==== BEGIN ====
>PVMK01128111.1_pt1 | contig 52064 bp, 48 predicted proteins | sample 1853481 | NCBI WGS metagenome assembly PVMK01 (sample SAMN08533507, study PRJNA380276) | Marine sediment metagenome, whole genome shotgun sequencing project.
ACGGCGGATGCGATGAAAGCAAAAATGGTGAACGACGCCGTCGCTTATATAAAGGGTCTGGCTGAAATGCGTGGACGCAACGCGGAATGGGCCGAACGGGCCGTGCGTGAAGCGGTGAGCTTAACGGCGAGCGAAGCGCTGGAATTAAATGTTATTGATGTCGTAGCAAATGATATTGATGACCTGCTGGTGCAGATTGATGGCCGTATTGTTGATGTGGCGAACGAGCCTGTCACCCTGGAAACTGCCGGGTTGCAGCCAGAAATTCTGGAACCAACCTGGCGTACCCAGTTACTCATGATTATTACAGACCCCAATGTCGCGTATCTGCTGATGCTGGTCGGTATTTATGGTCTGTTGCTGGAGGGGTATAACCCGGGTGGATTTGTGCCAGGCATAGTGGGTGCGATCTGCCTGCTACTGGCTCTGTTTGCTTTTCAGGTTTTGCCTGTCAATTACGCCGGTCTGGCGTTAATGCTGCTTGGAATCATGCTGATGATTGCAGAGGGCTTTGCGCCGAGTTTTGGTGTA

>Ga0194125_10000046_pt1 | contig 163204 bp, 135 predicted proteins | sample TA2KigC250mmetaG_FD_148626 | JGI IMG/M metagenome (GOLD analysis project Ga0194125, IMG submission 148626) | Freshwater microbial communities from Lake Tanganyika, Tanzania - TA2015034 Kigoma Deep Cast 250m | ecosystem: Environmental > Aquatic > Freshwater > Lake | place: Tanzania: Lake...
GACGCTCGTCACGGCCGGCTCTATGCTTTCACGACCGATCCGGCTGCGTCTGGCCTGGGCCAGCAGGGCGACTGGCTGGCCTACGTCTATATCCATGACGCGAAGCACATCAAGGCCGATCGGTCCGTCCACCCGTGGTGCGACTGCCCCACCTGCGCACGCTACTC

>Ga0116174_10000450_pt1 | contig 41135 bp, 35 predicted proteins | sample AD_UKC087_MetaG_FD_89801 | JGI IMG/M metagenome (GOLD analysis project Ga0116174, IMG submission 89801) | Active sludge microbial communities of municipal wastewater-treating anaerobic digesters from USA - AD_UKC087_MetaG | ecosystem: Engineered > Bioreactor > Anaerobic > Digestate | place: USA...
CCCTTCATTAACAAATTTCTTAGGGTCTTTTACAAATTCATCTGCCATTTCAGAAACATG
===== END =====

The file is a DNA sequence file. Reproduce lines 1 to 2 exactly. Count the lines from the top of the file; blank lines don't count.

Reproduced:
>PVMK01128111.1_pt1 | contig 52064 bp, 48 predicted proteins | sample 1853481 | NCBI WGS metagenome assembly PVMK01 (sample SAMN08533507, study PRJNA380276) | Marine sediment metagenome, whole genome shotgun sequencing project.
ACGGCGGATGCGATGAAAGCAAAAATGGTGAACGACGCCGTCGCTTATATAAAGGGTCTGGCTGAAATGCGTGGACGCAACGCGGAATGGGCCGAACGGGCCGTGCGTGAAGCGGTGAGCTTAACGGCGAGCGAAGCGCTGGAATTAAATGTTATTGATGTCGTAGCAAATGATATTGATGACCTGCTGGTGCAGATTGATGGCCGTATTGTTGATGTGGCGAACGAGCCTGTCACCCTGGAAACTGCCGGGTTGCAGCCAGAAATTCTGGAACCAACCTGGCGTACCCAGTTACTCATGATTATTACAGACCCCAATGTCGCGTATCTGCTGATGCTGGTCGGTATTTATGGTCTGTTGCTGGAGGGGTATAACCCGGGTGGATTTGTGCCAGGCATAGTGGGTGCGATCTGCCTGCTACTGGCTCTGTTTGCTTTTCAGGTTTTGCCTGTCAATTACGCCGGTCTGGCGTTAATGCTGCTTGGAATCATGCTGATGATTGCAGAGGGCTTTGCGCCGAGTTTTGGTGTA